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Shape Up or Ship Out, PNA Tells Industry

Shape Up or Ship Out, PNA Tells Industry

Koror, Palau, 7 September 2011: Parties to the Nauru Agreement (PNA) Director Dr Transform Aqorau, in a speech to the Pacific Tuna Forum 2011, told tuna industry participants to work with the PNA or risk losing access to its rich fishing grounds.

“My simple message to industry and distant water fishing nations is: ‘Shape up or Ship out!!’” said Dr Aqorau. “Either you work with the PNA, by changing your approach to provide local economic benefits in PNA countries and support our conservation and management of tuna, or ship out. Because only those who work with the PNA countries will remain in this fishery.”

The PNA are global leaders in conservation and management of skipjack tuna, the most common kind of canned tuna. “Science released last month on the status of tuna stocks revealed that the skipjack catch in the Western and Central Pacific declined by 6% last year,” said Dr Aqorau. “PNA sees these declines as an early sign of the effectiveness of PNA limits on fishing - including the PNA Vessel Day Scheme, where fishing days are limited in number and traded for profit, the high seas closures and the restrictions on Fish Aggregating Devices (FADS, which often result in high catches of young tuna).”

However, the foreign fishing nations (such as US, Japan, Korea, EU and others) had not taken action to restrict their fishing, particularly for bigeye tuna which is overfished in the Western and Central Pacific Ocean, pointed out Dr Aqorau: “PNA will be asking the Western and Central Pacific Fisheries Commission this year to formally request all its members to take voluntary measures to cut overfishing of bigeye tuna and report back on their progress. PNA will also be asking the Commission to call on processors and other major buyers to take business measures to mitigate bycatch and report back on the measures they have taken.”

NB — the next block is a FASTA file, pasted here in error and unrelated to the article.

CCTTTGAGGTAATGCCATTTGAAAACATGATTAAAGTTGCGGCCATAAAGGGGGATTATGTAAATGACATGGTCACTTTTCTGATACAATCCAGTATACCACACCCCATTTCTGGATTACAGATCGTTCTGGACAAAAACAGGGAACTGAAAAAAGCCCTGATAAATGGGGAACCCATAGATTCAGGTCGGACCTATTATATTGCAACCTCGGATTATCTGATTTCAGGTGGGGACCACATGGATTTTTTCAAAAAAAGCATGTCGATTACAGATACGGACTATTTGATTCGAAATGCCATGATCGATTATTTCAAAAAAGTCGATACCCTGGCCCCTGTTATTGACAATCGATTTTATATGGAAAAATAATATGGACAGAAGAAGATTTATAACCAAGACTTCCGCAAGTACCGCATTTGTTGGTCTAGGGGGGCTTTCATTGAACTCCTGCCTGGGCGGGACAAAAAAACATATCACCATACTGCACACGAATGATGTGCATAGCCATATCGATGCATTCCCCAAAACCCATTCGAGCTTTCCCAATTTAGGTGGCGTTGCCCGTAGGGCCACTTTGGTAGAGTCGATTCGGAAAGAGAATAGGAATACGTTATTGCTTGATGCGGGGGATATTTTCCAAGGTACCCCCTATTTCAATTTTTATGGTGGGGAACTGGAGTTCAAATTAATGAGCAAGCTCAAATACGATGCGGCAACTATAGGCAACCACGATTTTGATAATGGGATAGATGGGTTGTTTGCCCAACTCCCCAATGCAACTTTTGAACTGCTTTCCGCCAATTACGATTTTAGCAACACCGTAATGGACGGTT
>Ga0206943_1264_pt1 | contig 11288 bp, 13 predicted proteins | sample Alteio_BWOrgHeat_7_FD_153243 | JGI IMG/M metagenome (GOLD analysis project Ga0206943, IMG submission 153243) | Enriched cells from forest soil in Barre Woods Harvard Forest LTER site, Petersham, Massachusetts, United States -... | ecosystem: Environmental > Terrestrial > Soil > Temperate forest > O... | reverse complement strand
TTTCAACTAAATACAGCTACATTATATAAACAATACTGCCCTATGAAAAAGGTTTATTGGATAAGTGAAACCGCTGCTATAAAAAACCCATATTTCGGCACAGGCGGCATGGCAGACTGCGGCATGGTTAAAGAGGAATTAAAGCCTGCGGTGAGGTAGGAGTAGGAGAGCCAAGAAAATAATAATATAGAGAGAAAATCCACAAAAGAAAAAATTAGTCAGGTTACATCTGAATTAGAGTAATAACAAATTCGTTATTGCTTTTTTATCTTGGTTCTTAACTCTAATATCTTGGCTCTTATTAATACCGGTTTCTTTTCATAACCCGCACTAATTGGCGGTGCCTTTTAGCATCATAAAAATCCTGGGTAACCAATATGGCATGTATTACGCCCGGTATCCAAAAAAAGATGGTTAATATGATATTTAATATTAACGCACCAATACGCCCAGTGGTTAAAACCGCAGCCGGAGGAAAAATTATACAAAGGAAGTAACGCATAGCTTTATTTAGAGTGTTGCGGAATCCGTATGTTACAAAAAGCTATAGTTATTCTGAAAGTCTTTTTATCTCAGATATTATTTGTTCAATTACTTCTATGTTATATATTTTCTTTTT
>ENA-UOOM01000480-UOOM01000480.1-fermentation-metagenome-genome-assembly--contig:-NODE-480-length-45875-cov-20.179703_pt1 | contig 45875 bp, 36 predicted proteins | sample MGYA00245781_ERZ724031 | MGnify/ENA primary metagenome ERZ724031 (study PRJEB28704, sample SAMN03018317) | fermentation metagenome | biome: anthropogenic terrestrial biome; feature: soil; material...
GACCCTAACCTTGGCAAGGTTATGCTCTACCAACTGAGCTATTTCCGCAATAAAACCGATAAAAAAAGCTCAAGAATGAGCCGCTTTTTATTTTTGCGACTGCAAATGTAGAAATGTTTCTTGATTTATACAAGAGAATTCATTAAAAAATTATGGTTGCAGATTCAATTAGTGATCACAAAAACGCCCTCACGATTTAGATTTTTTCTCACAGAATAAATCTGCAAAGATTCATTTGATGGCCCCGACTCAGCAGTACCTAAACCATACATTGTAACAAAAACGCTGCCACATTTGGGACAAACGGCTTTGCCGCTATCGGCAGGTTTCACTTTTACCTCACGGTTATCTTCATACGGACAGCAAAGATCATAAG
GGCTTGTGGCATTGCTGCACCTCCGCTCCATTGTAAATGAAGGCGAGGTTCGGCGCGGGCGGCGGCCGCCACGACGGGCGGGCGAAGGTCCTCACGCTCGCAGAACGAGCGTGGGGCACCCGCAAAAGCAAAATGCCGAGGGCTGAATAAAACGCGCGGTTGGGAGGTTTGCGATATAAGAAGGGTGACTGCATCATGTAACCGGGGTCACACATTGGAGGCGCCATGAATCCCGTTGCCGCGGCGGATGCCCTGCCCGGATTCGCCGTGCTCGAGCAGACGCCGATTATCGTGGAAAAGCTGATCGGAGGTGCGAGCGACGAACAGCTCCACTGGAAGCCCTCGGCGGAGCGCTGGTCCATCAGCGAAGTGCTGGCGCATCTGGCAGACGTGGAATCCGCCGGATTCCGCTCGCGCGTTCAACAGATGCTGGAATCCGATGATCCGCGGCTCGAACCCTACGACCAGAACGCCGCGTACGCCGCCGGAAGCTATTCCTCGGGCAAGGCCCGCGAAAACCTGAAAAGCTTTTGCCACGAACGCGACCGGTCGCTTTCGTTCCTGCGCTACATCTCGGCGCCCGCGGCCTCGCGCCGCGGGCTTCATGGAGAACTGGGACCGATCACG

Dr Aqorau also highlighted the need for industry to support economic development in the Pacific Islands. He said: “While a substantial proportion of tuna catch is being taken outside the region for processing, PNA domestic tuna industries continue to grow, and interest in ventures integrated with domestic processing plants in the region are being pursued. It is in the PNA’s interest to have fish caught in their waters, processed in plants in their region or at operations in which they have equity. Taking the fish outside the PNA region to their competitors only leads to depressed fish prices, and reduces the competitiveness and profitably of their investments, whether these be in plants, joint ventures, or charters.”

Restricted access and local processing would increase tuna prices, but Dr Aqorau explained this was in the PNA’s interest: “This year, skipjack prices have been high: between US$1,700-US$1,950 a metric tonne. Keeping prices high ensures PNA industries are competitive, and the returns to the PNA from access fees are also high relative to the fish prices. PNA can and should control where the fish caught in their waters ends up, by regulating their supply of tuna. That means landing and processing fish caught in PNA waters in the region or in plants in which the PNA has equity.”

ENDS

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